Sovereign Debt 'Mirrors' Subprime Crisis: Pro
The Dow has inched closer to the 11,000 mark, yet some investors are still skeptical about this rally. Dan Veru, executive vice president and co-chief investment officer at Palisade Capital Management, and David Tice, bear market strategist at Federated Investors, discussed their market outlooks.
“I’m extraordinarily worried—we have taxes going up, rates going up, Greek problems, Portugal problems, UK problems and Japan problems—there are problems everywhere,” Tice told CNBC.
Tice warned investors not to be fooled by the current rally, which is an “echo bubble” that follows a market bubble—and normally “ends in tears.”
“1,220 is a significant resistance," he said of the S&P. "However, that’s where we started the big decline and we’re 3 percent out from there.”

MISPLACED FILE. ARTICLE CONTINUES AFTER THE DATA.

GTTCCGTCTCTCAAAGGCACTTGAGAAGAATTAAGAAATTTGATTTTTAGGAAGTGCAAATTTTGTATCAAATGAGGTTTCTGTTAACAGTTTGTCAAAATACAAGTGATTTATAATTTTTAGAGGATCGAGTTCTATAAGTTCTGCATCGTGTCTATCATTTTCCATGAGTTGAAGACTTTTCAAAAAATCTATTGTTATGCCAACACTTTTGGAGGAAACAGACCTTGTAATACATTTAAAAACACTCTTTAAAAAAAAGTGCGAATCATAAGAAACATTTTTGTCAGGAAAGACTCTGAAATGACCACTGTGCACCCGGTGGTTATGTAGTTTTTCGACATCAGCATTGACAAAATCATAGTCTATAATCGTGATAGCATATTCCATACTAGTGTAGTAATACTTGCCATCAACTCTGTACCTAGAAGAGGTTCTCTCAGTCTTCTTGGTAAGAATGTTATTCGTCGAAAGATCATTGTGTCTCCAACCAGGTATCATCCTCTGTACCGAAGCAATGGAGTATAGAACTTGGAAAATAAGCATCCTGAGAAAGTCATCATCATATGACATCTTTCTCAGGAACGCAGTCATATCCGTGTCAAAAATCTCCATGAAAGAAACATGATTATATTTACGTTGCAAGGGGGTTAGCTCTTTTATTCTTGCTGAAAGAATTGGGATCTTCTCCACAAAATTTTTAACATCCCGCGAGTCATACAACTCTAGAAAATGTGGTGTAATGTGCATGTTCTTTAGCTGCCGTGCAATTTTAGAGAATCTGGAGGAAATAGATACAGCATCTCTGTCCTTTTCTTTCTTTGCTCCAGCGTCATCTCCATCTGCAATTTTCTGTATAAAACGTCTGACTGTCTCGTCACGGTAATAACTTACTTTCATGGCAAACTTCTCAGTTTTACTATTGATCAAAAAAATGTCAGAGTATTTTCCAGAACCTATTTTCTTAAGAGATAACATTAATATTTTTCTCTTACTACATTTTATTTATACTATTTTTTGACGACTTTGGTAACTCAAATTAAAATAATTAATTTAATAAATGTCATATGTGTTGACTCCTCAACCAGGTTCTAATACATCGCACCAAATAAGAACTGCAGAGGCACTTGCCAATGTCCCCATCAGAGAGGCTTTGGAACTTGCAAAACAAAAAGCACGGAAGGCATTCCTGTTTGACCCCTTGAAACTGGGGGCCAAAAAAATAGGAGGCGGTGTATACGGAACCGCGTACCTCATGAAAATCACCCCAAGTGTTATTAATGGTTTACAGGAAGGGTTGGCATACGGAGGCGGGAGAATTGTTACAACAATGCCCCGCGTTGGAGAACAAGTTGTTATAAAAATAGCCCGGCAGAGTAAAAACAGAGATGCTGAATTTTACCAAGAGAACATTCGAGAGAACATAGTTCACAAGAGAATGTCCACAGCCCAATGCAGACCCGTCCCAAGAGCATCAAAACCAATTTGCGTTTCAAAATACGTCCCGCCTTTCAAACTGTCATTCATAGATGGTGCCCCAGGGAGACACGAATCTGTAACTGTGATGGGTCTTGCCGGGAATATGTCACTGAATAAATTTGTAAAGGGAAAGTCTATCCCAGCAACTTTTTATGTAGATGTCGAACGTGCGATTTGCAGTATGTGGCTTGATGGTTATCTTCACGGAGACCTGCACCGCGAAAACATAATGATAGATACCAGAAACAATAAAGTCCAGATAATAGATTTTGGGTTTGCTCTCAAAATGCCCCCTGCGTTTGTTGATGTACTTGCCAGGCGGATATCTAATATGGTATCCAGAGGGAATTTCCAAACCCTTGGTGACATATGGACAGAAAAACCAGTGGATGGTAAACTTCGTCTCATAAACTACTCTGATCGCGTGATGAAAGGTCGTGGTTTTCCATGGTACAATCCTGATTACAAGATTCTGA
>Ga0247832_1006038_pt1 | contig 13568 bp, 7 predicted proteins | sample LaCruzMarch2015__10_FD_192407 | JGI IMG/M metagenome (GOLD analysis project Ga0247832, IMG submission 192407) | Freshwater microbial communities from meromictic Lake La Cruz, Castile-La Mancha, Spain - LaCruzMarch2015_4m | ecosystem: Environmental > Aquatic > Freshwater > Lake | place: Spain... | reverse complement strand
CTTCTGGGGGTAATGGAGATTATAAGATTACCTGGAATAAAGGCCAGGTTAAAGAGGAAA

“You look at risk reward…maybe it goes up 4 to 5 percent and could go down 40 percent and I don’t like those odds," he said.
Tice added the sovereign debt issue is the next big concern for the markets.
“The complacency that exists around sovereign debt really mirrors what happened in subprime,” he warned. “Governments have created their own bubbles in order to keep creating credit to overcome private credit demand shrinkage, and that’s the next big problem.”
Counterpoint: 'Great Opportunities'
In the meantime, Veru said there are still great individual opportunities for investors to make money.
“I wouldn’t be buying an S&P index fund, but I would be focusing on active management,” he recommended.
In particular, he likes Genesee & Wyoming .
“The railroads are an early cyclical indicators of a global recovery in economies,” he said of the firm.
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No immediate information was available for Tice or Veru.